"There is no arrival at customer service excellence," said Terry Cain, vice president of operational excellence at Avnet, Inc. "It's a never-ending process." Companies in maturing industries have found that offering customers services is the competitive edge that counteracts declining margins, slower growth, and fundamental challenges to yesterday's value propositions. Delivering exceptional customer service is for many firms the first step toward developing a services business.Podcast: Warnings for 'Restrained' Eaters
One-third of U.S. adults are obese, and another third are overweight, according to data recently published in the Journal of the American Medical Association. Marketing scholars Naomi Mandel, Andrea Morales and Steve Nowlis have been investigating what influences our decisions about diet. Knowledge@W. P. Carey spoke with Professor Morales recently about two of her studies. One investigated those tempting 100-calorie snack packs, and the other looked at whether your dining companions have any effect on your food selections. The results may surprise you. Podcast: "Your Call Is Not That Important To Us"
"Please hold -- your call is important to us." If you've ever heard that sentence then you know what it's like to be "on hold" for customer service. Journalist and author Emily Yellin found herself suspended in customer service no-man's-land when she tried to get her home warranty company to honor their commitments. The experience propelled her to explore the inner workings of the customer service industry, and to write a book about it entitled "Your Call Is (not that) Important to Us." Yellin was a featured speaker at the 20th Annual Compete Through Service Symposium, hosted by the Center for Services Leadership at the W. P. Carey School of Business. She talked with us about the state of customer service today, and how companies might improve. Symposium podcast coverage was sponsored by IBM. Podcast: James Champy Talks About Outsmarting Your Competition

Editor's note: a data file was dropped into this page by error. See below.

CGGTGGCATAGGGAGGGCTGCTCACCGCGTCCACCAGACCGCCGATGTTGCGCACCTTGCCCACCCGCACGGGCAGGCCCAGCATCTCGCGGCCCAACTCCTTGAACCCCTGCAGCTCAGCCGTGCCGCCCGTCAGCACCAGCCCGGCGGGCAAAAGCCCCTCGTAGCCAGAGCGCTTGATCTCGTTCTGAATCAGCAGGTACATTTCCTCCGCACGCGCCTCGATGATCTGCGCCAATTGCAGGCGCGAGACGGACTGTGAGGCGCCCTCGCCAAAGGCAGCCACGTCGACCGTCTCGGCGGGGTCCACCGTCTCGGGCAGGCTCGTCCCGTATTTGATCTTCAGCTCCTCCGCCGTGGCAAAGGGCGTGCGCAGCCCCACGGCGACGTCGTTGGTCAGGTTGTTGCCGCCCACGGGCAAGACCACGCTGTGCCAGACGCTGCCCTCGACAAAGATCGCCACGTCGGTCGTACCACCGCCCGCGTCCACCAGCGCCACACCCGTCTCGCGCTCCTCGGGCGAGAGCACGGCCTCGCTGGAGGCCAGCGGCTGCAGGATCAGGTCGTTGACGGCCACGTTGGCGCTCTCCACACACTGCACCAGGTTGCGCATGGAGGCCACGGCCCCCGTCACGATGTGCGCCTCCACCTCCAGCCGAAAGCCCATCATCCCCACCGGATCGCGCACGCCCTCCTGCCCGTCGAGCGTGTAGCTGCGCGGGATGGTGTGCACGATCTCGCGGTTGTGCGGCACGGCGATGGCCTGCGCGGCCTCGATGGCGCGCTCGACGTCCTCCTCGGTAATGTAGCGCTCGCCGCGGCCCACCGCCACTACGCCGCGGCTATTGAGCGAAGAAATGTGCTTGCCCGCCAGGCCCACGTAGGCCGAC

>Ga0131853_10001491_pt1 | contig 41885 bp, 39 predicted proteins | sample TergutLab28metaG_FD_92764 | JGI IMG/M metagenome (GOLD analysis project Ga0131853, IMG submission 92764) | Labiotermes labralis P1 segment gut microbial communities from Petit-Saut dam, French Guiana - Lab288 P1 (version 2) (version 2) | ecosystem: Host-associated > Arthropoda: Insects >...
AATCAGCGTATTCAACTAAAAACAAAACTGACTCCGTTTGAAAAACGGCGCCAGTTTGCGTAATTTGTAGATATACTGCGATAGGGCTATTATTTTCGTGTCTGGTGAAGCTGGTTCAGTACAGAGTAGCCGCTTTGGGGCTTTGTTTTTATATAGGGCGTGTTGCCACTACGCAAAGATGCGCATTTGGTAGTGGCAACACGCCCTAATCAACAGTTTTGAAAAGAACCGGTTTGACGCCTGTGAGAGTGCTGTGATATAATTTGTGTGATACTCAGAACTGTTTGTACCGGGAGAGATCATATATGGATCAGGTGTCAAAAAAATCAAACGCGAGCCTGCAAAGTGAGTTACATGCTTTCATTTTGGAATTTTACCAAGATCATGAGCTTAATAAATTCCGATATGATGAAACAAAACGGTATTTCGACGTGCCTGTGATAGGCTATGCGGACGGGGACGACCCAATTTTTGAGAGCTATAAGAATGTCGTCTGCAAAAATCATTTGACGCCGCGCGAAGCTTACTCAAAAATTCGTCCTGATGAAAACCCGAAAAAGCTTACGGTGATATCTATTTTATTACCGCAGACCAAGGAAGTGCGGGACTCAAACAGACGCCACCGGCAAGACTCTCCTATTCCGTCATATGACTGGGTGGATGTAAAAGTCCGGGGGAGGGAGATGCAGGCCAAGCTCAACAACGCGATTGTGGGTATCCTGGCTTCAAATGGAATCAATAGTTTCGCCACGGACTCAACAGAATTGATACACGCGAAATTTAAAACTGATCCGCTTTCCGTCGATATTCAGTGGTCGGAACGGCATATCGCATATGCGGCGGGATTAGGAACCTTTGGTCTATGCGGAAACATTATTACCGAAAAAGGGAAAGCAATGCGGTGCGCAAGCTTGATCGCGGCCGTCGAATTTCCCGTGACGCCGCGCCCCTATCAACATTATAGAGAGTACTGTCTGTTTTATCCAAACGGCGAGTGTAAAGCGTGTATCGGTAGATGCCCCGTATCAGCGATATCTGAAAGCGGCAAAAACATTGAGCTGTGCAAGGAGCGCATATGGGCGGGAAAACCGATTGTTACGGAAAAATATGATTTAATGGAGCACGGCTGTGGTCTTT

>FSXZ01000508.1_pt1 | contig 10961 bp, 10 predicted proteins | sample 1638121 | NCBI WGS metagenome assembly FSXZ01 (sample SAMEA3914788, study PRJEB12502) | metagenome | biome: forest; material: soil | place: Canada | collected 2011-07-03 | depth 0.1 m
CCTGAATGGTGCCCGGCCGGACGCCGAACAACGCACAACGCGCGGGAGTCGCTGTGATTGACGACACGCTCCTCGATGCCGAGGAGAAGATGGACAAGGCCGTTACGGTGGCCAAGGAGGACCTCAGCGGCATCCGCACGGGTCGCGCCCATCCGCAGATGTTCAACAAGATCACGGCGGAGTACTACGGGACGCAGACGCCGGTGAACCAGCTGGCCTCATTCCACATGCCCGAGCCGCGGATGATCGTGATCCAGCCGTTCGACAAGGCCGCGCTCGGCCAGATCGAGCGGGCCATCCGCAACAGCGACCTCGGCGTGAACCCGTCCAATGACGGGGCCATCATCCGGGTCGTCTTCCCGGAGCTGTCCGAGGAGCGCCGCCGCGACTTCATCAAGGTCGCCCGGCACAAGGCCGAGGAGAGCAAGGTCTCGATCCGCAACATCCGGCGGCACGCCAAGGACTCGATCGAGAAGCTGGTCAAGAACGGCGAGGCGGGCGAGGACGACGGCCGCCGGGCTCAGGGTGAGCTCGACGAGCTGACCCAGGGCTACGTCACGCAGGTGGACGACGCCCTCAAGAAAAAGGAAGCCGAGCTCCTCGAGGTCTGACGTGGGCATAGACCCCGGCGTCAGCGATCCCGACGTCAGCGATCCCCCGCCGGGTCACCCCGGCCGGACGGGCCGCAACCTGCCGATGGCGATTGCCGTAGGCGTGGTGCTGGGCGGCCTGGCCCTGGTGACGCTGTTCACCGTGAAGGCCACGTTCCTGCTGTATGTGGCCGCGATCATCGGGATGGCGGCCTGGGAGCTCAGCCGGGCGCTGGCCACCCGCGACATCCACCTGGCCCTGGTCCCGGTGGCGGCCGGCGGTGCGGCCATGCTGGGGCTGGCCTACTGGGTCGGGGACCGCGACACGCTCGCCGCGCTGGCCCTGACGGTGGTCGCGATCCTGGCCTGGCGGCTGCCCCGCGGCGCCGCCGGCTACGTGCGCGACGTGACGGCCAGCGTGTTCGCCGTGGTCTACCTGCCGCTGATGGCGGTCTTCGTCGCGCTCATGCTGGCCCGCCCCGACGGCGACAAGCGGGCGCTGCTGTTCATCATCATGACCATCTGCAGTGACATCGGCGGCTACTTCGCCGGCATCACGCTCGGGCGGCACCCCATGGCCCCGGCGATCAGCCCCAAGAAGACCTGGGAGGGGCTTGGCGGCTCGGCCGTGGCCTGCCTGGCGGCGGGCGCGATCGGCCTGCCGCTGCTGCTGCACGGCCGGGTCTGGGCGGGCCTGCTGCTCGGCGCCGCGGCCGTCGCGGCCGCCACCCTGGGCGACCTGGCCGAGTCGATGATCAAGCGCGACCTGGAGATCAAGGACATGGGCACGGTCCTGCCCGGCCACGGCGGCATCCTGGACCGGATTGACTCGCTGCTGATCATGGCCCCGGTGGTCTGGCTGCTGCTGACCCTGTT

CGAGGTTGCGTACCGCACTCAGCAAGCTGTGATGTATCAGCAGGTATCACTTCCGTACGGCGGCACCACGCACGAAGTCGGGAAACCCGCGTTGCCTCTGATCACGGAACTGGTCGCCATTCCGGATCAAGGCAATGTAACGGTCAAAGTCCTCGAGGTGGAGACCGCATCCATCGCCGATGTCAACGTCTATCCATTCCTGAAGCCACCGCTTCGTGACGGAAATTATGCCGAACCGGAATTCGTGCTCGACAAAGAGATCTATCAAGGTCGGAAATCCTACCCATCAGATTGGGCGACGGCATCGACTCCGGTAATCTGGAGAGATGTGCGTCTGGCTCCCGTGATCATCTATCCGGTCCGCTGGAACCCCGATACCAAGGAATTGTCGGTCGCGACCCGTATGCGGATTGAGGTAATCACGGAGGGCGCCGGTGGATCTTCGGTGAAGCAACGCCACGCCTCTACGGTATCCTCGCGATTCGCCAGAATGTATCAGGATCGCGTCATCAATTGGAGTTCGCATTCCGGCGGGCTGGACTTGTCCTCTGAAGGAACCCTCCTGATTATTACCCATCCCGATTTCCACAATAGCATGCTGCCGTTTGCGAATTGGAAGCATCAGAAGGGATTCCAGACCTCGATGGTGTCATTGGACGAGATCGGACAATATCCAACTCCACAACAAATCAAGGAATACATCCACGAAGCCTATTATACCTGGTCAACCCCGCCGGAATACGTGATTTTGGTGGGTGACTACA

James Champy is the author of "Outsmart! How to Do What Your Competitors Can't." Champy profiles eight highly-successful firms as he develops his thesis that the key to outsmarting the competition is to focus on the external environment -- including the customers. Be ready to respond when opportunities appear. Sometimes that means changing your business model, or, as he says, "starting with a new sheet of paper." Knowledge@W. P. Carey caught up with Champy at a conference sponsored by the Center for Services Leadership. Champy talked about the distinguishing characteristics of the companies he writes about, including the quality of their ambitions, their culture of innovation and the level of engagement at all levels. Podcast coverage of the "Compete Through Service" symposium is sponsored by IBM. Welcome to the Future: Smart Services Improve Quality, Lower Cost, Foster Innovation, and Help the Environment Too